1 May 2018

1 May 18 - West African Pelagic - Day One: Some Entertaining Aquatic Mammals

The first day at sea on the West African Pelagic had been good. We had managed to see Razo Lark from the zodiacs. Additionally, during the afternoon as we sailed away from Razo, I had managed to see & get at least record photos of all my Cape Verde Seabird targets. There were a couple of other Aquatic Mammal highlights to entertain us on the bridge wing. Throughout the day, the wind had been blowing around thirty knots & the seas were lively. As the start of the afternoon, a number of Birders were watching from the bows. This had been the best place for close views & photos of Storm-petrels & Flying Fish over the previous couple of weeks on the Odyssey. Although, it had poor visibility for watching Cetaceans compared to the bridge wings. But we were no longer in the calm seas between St Helena, Ascension Island & Cape Verde. Today, the seas were a lot rougher.
John Holmes (left) & Steve Holloway (Wildwings leader)
Jemi, Colin, Mike & Little John
We had a new Inezia Tours flag
By mid-afternoon, most of the Birders had had the sense to find a better location, as occasionally there were waves breaking over the bows: but a few stalwarts had decided to stay.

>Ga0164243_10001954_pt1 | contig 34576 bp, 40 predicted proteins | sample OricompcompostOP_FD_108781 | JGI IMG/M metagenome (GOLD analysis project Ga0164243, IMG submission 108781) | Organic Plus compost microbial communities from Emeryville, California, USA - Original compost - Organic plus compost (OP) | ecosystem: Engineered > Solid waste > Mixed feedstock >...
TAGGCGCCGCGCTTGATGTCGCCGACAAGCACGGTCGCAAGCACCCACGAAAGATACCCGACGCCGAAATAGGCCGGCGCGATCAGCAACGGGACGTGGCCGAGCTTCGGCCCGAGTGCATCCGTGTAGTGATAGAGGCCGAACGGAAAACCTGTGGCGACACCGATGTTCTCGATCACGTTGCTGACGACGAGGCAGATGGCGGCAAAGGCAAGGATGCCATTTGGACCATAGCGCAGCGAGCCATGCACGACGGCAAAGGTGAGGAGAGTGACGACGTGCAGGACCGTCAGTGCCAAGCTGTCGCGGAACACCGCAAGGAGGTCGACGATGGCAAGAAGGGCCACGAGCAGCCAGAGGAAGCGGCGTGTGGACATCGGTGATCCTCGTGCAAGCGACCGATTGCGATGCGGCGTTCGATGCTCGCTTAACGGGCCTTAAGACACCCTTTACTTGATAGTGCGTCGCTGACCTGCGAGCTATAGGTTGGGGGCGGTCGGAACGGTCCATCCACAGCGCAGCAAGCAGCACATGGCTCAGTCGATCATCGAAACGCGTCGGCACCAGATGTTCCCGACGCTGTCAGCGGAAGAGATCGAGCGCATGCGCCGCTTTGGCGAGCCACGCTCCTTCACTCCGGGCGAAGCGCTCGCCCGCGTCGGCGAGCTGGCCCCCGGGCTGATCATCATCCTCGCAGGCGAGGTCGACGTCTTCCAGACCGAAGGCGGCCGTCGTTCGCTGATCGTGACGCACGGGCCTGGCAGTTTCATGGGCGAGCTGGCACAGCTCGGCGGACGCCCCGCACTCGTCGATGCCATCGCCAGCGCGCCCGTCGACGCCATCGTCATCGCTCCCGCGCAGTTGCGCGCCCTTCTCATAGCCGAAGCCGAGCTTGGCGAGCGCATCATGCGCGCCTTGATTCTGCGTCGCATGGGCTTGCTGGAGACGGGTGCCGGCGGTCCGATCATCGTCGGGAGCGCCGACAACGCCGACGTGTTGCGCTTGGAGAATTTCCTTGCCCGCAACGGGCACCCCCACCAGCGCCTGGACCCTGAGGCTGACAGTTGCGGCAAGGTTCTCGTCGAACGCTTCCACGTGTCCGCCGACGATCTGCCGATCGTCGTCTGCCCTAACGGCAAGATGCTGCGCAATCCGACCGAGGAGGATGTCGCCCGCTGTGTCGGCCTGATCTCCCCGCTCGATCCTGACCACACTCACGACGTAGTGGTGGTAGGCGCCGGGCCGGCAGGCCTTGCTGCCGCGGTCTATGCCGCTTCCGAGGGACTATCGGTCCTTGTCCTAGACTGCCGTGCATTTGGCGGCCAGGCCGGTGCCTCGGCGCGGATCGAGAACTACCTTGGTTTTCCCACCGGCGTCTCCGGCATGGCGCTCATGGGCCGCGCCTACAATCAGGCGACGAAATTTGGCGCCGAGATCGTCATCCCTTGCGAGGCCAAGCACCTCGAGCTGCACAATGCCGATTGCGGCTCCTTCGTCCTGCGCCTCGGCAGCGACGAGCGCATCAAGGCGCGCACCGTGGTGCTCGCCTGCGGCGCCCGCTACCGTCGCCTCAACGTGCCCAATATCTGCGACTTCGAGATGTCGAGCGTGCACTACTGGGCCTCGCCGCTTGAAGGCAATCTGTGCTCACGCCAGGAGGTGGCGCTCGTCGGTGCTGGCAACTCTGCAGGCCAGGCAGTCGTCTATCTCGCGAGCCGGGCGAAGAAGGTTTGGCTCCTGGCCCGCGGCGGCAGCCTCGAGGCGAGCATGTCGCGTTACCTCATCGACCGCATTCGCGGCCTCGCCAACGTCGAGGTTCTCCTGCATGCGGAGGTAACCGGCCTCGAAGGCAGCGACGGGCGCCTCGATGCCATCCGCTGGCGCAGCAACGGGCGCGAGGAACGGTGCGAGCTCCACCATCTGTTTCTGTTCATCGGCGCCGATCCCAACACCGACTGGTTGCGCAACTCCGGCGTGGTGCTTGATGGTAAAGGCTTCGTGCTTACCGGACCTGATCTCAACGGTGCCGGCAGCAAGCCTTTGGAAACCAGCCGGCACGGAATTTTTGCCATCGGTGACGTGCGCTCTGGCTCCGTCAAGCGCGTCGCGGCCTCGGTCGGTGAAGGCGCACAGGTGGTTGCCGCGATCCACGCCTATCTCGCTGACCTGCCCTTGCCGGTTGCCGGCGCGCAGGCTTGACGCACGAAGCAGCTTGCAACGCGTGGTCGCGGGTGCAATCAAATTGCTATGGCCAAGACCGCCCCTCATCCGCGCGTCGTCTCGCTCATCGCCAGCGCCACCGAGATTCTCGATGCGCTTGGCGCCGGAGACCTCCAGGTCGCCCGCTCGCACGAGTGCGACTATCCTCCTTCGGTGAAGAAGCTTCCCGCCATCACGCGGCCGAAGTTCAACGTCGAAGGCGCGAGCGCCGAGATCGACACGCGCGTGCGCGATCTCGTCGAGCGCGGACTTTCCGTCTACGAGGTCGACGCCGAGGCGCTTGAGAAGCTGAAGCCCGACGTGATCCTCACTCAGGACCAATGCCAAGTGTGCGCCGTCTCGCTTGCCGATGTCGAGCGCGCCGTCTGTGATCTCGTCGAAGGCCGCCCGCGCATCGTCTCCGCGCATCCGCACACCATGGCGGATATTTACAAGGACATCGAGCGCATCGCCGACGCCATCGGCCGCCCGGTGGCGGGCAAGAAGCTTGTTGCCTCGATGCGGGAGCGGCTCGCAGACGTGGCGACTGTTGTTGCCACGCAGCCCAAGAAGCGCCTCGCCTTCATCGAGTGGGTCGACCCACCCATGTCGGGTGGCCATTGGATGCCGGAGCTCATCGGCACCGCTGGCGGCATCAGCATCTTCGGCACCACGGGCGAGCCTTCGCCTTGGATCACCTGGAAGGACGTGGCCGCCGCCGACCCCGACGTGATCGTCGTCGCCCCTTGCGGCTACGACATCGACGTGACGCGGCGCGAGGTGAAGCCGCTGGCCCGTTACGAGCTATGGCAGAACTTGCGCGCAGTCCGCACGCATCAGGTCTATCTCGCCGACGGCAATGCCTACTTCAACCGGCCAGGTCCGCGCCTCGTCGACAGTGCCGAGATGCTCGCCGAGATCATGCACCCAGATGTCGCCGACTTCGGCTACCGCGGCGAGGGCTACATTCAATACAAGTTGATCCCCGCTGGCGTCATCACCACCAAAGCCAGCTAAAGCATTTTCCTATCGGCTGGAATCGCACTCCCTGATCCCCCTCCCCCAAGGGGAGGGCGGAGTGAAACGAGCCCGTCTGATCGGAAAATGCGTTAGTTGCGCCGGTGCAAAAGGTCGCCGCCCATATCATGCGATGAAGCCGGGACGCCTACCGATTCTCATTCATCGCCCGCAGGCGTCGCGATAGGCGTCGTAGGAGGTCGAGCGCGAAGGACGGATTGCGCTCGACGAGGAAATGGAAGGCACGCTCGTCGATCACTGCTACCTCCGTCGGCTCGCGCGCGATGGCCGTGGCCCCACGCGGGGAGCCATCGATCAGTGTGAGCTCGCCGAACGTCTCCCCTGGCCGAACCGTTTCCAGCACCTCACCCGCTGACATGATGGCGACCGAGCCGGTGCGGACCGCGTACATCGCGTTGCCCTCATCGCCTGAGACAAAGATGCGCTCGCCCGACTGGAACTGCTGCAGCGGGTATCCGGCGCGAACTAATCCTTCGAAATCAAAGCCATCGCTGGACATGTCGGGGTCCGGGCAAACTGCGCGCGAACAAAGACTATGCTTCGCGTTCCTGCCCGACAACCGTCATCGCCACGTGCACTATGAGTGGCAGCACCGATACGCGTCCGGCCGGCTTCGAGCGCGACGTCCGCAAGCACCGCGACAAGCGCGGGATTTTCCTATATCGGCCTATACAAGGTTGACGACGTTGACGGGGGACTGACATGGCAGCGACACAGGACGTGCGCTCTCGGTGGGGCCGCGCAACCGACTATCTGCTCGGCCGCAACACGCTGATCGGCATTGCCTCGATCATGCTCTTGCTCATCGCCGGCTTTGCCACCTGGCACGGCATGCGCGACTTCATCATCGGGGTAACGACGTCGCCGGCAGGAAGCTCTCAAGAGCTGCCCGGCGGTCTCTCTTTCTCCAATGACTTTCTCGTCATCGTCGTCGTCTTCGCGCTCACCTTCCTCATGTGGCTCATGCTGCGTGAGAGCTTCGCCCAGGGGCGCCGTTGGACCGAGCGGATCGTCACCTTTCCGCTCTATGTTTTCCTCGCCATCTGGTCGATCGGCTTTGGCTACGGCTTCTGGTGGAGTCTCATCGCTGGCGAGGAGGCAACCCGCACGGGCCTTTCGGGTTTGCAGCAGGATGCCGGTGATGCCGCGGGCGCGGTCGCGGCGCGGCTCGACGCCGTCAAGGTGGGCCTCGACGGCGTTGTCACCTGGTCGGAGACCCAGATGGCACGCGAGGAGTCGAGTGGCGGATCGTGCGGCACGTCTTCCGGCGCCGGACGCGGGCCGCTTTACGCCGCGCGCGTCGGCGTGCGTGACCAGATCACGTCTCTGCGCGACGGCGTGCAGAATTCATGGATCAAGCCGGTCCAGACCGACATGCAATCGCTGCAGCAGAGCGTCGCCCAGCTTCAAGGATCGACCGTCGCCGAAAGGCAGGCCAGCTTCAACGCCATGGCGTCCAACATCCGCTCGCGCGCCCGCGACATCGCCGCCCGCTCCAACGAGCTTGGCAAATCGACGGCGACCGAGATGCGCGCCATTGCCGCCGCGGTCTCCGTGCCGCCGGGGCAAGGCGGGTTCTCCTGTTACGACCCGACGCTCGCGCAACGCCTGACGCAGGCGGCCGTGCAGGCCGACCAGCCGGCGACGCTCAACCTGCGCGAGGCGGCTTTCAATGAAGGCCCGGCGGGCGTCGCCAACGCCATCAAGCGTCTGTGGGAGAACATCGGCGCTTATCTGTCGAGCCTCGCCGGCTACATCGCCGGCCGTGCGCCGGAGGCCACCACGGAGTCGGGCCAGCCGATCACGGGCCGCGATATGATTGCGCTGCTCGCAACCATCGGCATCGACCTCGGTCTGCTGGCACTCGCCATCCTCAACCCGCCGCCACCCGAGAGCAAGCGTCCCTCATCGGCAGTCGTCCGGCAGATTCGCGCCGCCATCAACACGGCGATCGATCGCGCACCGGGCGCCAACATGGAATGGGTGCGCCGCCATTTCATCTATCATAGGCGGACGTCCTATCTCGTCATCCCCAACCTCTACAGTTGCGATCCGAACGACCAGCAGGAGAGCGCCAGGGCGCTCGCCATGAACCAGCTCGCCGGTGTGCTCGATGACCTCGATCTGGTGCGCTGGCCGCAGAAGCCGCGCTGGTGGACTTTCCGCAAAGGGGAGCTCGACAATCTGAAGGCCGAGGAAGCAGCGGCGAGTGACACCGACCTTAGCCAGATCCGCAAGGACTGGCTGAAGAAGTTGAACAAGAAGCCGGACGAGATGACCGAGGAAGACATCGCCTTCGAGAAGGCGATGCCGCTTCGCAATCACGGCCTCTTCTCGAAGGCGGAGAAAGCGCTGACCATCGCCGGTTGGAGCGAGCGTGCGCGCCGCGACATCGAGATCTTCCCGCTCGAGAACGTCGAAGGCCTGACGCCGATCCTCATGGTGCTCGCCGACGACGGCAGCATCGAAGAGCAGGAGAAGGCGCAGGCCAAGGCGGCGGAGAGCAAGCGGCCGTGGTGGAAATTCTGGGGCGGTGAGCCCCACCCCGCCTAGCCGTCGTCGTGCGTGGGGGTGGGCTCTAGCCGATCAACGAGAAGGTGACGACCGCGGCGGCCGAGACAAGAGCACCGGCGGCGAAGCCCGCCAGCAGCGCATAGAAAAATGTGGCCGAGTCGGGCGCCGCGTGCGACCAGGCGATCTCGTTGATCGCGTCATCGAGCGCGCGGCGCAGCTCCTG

Karen (Expedition staff), Geoff & Neil Bowman: After one or two waves had broken over the bows, Geoff decides to insult the sea gods
Geoff insulting the sea gods
Karen, Geoff & Neil: The sea gods gave Geoff an answer five minutes later
Karen, Geoff & Neil: Initiation into becoming sea mammals
Karen, Geoff & Neil
Karen, Geoff & Neil: Luckily their camera gear survived. A few days later I pointed out that Little John had been elusive on deck & was told his Nikon camera gear had been written off by a wave. Good karma as he had been very inconsiderate to many of the other passengers on the Odyssey to ensure he got his photos. It was noticeable that the offer of a spare camera & lens was not made to him. It had been to one of the other Wildwings guys, Kevin, when his camera was inadvertently soaked & written off on an Odyssey zodiac. Clearly, Little John was also not popular with other Wildwings punters who stayed on, as that spare camera gear remained in the cabin
Just before the light started to go, a pod of around twenty five Atlantic Spotted Dolphins appeared around the bows. Unfortunately, they didn't stick around. But it was my first Atlantic Spotted Dolphins so I wasn't going to complain.
Atlantic Spotted Dolphin: I was pleased to get this photo considering they didn't stick around for long. This was my 38th species of Cetacean & 9th & final Cetacean Tick on Plancius
Atlantic Spotted Dolphin
Atlantic Spotted Dolphin: They are clearly another acrobatic species of Dolphin